The Official Trailer


The 2nd trailer for the new Godzilla is out, and I’m officially psyched! Here’s why:

No Odious Comic Relief

It was clear from the teaser trailer, but amplified here, that we will go back to the super serious mood of the 1954 original. Gone is the “light-hearted comedy” of the 1998 fiasco. Devlin & Emmerich were reportedly dragged kicking and screaming into that project, and their primary goal seems to have been to convince the world that they didn’t take Godzilla seriously. Part of their strategy was to make almost all of the human characters painfully embarrassing buffoons. (Remember Mayor Roger Ebert? Two thumbs down!) This time around director Gareth Edwards and his team are fans, so we get Bryan Cranston, Ken Watanabe, Juliette Binoche, and David Strathairn – wonderful actors all – playing adults facing a major crisis.

Back To The Past!

I’m delighted to discover that in the alternate universe of this new Hollywood version, Godzilla’s origin is still in the radiated Pacific of the post-war era. “We awakened something” says Watanabe’s Dr. Serizawa. (Dr. Serizawa!!!) And if any of us are still so naïve as to believe that all the action out on Bikini Atoll was merely some “tests,” we will soon be disabused. (Finally, a paranoid conspiracy theory I can really get behind!)


This simple and evocative image convinces me the filmmakers know what they are doing.


This one too.

Back in 1998 the threat from nuclear technology was not a font-burner issue in most people’s minds. It was one reason Godzilla seemed so quaint. That was foolish, and what with North Korea’s missile program and the continuing tragedy of Japan’s Fukushima plant I hope people are waking up to the fact that we still have a tiger by the tail.


I love the playland fantasy of classic Japanese monster effects, what with guys in rubber suits pushing over model buildings. But CGI (so often overused) can really shine when it comes to giant monsters trashing modern cities. I remember being swamped with excitement waiting for the 1998 movie to come out. (Bitter laugher.) It was the same feeling I had waiting for my parents to take my brother and I to a drive-in to see Destroy All Monsters, way back in 1968. All that excitement drained away into frustrated bafflement as I watched the movie, and realized that the best two shots in the movie had been put into the trailer.


Guess who’s coming to town?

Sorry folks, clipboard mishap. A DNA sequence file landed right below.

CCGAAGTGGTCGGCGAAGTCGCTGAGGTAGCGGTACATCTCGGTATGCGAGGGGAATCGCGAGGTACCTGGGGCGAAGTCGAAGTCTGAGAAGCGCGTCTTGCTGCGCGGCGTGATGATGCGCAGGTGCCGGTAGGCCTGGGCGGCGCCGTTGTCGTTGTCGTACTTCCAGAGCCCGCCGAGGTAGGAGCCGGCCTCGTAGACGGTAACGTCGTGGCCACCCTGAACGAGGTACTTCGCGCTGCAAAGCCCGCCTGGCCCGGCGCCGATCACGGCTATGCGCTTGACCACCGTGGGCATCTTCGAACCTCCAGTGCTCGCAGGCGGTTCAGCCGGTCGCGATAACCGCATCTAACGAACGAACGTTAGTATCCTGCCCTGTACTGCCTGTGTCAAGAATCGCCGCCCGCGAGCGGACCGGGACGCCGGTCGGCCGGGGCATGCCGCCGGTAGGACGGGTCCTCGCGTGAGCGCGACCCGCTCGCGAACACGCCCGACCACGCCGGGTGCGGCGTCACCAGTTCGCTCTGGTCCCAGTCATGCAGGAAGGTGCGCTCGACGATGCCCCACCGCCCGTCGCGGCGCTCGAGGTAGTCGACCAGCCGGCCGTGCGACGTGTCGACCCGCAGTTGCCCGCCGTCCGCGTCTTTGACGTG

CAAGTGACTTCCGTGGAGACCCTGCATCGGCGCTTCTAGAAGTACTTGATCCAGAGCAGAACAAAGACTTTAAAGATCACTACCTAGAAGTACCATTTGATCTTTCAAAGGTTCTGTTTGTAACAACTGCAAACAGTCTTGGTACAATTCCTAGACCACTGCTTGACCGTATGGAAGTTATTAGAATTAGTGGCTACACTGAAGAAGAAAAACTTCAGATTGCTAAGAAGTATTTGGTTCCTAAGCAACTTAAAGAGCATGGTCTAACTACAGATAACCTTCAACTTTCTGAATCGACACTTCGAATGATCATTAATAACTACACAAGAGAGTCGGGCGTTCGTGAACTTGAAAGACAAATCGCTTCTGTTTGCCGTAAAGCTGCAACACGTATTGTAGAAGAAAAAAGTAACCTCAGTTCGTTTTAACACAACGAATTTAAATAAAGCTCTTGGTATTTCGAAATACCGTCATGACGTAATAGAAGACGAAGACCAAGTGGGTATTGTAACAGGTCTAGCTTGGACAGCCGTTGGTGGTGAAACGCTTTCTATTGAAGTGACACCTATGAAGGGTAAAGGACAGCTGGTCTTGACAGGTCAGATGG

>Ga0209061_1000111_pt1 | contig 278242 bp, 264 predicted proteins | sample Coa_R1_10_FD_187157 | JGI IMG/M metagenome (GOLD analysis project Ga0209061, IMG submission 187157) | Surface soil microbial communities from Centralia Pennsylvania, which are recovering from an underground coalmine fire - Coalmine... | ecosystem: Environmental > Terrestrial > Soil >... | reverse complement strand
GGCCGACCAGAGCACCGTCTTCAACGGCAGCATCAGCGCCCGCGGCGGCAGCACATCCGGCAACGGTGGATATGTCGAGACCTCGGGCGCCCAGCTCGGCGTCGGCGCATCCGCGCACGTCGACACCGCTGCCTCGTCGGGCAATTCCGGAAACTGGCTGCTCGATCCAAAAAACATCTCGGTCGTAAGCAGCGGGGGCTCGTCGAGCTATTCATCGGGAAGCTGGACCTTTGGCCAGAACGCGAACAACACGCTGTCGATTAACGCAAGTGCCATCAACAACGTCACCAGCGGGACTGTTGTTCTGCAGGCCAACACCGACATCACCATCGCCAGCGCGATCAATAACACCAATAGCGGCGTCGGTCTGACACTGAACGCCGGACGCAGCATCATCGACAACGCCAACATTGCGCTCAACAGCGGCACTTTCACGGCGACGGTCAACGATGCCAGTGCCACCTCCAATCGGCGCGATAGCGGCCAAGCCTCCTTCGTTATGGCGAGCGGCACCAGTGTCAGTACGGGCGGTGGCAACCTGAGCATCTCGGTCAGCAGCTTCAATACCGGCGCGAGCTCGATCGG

And FYI, the other good shot was from inside a car as a driver looks ahead and sees a gigantic reptilian foot crash down onto the road ahead of him. Other than that, though, all we got was a large and retiring lizard running away from an incompetent military. Amazing! This time around, it looks like we will get the aggressive and destructive monster we deserve.


You can’t see the monster, but you can see giant man-made structures come crashing down.

Other Monsters

This actually is not a requirement for me. I would be happy with a solo movie, but evidently the powers that be insisted we have other creatures. Which is also OK with me. Some people attending closed screenings have reported seeing a giant scorpion-like arthropod, but the trailers themselves are being very cagey about the shape of this other menace. I’m content to wait until I see the movie to know exactly what it (they?) looks like.

 The Real Godzilla

The essential ingredient, the foundation on which all else depends, is Godzilla himself. Yes, himself, not herself. Devlin & Emmerich gave us a giant egg-bearing female iguana with no radioactive breath, and then slapped the name “Godzilla” on their movie. The dishonesty here was so great it almost looks pathological, and it’s no wonder the movie stank as bad as it did. No such weirdness seems to trouble the current production. Fidelity to the real Godzilla is not something to be ashamed of, but celebrated. And while playing peek-a-boo with the public before the opening weekend is a wise marketing strategy, Edwards & Co. have wisely decided to jettison the obsessive pre-screening secrecy of Roland & Emmerich – who had something to hide. And so we get a full-on shot of the star in the trailer. Welcome back big guy!



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